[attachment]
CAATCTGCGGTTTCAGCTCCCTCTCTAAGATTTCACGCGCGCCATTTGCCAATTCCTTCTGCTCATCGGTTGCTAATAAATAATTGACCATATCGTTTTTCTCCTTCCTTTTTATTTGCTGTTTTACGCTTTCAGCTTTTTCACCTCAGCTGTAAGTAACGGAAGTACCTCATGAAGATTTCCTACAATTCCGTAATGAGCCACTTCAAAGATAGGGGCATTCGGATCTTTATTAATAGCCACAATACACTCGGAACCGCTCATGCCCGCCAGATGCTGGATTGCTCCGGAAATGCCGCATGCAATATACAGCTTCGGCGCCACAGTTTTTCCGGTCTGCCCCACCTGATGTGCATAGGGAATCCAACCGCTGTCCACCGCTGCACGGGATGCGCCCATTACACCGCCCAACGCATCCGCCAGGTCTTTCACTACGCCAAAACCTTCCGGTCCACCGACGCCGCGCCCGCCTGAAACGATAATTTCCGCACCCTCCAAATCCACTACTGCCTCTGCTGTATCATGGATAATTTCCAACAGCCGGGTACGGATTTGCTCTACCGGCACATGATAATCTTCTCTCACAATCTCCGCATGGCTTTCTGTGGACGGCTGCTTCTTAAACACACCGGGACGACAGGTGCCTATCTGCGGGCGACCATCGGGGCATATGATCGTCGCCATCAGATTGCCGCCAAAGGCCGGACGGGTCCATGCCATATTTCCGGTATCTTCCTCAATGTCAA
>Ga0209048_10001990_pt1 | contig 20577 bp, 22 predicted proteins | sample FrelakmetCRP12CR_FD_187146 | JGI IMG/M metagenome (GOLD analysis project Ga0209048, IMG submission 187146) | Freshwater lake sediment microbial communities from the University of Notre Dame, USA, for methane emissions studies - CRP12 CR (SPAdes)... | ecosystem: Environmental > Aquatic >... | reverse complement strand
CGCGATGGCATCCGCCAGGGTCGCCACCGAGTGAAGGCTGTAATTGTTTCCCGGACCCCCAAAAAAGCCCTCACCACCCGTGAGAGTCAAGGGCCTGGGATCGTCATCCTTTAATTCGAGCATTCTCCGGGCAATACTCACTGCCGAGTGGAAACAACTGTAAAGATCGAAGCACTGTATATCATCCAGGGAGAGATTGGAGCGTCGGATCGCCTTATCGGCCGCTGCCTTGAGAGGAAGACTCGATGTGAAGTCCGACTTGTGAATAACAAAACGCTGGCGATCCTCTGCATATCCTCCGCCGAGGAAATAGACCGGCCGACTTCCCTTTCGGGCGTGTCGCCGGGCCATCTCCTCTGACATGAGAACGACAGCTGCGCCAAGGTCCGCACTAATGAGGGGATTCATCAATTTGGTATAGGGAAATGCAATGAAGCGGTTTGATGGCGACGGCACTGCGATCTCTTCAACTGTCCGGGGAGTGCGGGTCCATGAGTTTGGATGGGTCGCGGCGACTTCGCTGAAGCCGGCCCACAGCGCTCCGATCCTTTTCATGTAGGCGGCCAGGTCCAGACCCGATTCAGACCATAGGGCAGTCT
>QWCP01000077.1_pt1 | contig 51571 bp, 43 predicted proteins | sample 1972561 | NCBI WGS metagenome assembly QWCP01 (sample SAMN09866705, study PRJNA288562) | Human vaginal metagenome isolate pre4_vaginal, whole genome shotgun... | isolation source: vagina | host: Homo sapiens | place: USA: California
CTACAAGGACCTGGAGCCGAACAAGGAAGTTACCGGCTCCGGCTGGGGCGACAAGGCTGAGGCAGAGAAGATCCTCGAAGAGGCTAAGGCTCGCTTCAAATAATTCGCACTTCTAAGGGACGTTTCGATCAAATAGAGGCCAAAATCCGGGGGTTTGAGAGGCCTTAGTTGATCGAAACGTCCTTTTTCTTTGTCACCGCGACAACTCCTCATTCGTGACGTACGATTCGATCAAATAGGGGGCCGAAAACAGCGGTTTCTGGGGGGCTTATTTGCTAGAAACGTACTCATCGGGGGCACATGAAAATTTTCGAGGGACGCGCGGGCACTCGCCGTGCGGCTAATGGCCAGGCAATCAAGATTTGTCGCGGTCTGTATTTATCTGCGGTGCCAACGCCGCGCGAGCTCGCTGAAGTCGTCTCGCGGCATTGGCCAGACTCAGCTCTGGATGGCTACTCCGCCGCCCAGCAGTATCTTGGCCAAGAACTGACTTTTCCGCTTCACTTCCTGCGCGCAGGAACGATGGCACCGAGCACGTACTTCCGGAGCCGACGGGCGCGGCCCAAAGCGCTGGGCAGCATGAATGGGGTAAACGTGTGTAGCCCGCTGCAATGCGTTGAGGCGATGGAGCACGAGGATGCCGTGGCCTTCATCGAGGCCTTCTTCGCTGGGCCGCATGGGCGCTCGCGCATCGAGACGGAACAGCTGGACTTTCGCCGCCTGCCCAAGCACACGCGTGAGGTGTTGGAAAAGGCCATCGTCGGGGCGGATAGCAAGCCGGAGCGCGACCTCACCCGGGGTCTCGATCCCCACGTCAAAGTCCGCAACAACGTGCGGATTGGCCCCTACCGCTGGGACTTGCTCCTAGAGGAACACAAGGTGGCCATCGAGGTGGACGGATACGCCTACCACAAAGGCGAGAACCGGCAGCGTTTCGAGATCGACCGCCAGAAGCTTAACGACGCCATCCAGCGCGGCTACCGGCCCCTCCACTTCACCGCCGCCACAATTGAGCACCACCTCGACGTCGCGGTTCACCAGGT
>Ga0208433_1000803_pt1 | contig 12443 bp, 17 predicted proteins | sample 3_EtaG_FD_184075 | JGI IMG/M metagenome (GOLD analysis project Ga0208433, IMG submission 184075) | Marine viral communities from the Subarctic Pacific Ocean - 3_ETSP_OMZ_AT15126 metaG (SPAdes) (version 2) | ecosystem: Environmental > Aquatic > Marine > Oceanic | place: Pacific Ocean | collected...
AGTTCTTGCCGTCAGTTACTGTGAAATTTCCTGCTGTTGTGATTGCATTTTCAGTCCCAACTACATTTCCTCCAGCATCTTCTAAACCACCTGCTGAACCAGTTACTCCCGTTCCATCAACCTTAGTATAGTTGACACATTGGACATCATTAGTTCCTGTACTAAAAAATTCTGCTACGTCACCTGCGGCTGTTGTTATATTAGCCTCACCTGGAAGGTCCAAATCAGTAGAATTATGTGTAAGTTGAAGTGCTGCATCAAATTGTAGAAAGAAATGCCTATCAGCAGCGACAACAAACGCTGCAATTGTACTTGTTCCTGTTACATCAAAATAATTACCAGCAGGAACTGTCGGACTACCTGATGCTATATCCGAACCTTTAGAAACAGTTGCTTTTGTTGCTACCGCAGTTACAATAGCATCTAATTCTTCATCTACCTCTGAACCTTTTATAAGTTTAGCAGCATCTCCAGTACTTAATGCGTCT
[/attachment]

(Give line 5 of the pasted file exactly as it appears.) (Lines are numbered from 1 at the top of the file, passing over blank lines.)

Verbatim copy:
CTACAAGGACCTGGAGCCGAACAAGGAAGTTACCGGCTCCGGCTGGGGCGACAAGGCTGAGGCAGAGAAGATCCTCGAAGAGGCTAAGGCTCGCTTCAAATAATTCGCACTTCTAAGGGACGTTTCGATCAAATAGAGGCCAAAATCCGGGGGTTTGAGAGGCCTTAGTTGATCGAAACGTCCTTTTTCTTTGTCACCGCGACAACTCCTCATTCGTGACGTACGATTCGATCAAATAGGGGGCCGAAAACAGCGGTTTCTGGGGGGCTTATTTGCTAGAAACGTACTCATCGGGGGCACATGAAAATTTTCGAGGGACGCGCGGGCACTCGCCGTGCGGCTAATGGCCAGGCAATCAAGATTTGTCGCGGTCTGTATTTATCTGCGGTGCCAACGCCGCGCGAGCTCGCTGAAGTCGTCTCGCGGCATTGGCCAGACTCAGCTCTGGATGGCTACTCCGCCGCCCAGCAGTATCTTGGCCAAGAACTGACTTTTCCGCTTCACTTCCTGCGCGCAGGAACGATGGCACCGAGCACGTACTTCCGGAGCCGACGGGCGCGGCCCAAAGCGCTGGGCAGCATGAATGGGGTAAACGTGTGTAGCCCGCTGCAATGCGTTGAGGCGATGGAGCACGAGGATGCCGTGGCCTTCATCGAGGCCTTCTTCGCTGGGCCGCATGGGCGCTCGCGCATCGAGACGGAACAGCTGGACTTTCGCCGCCTGCCCAAGCACACGCGTGAGGTGTTGGAAAAGGCCATCGTCGGGGCGGATAGCAAGCCGGAGCGCGACCTCACCCGGGGTCTCGATCCCCACGTCAAAGTCCGCAACAACGTGCGGATTGGCCCCTACCGCTGGGACTTGCTCCTAGAGGAACACAAGGTGGCCATCGAGGTGGACGGATACGCCTACCACAAAGGCGAGAACCGGCAGCGTTTCGAGATCGACCGCCAGAAGCTTAACGACGCCATCCAGCGCGGCTACCGGCCCCTCCACTTCACCGCCGCCACAATTGAGCACCACCTCGACGTCGCGGTTCACCAGGT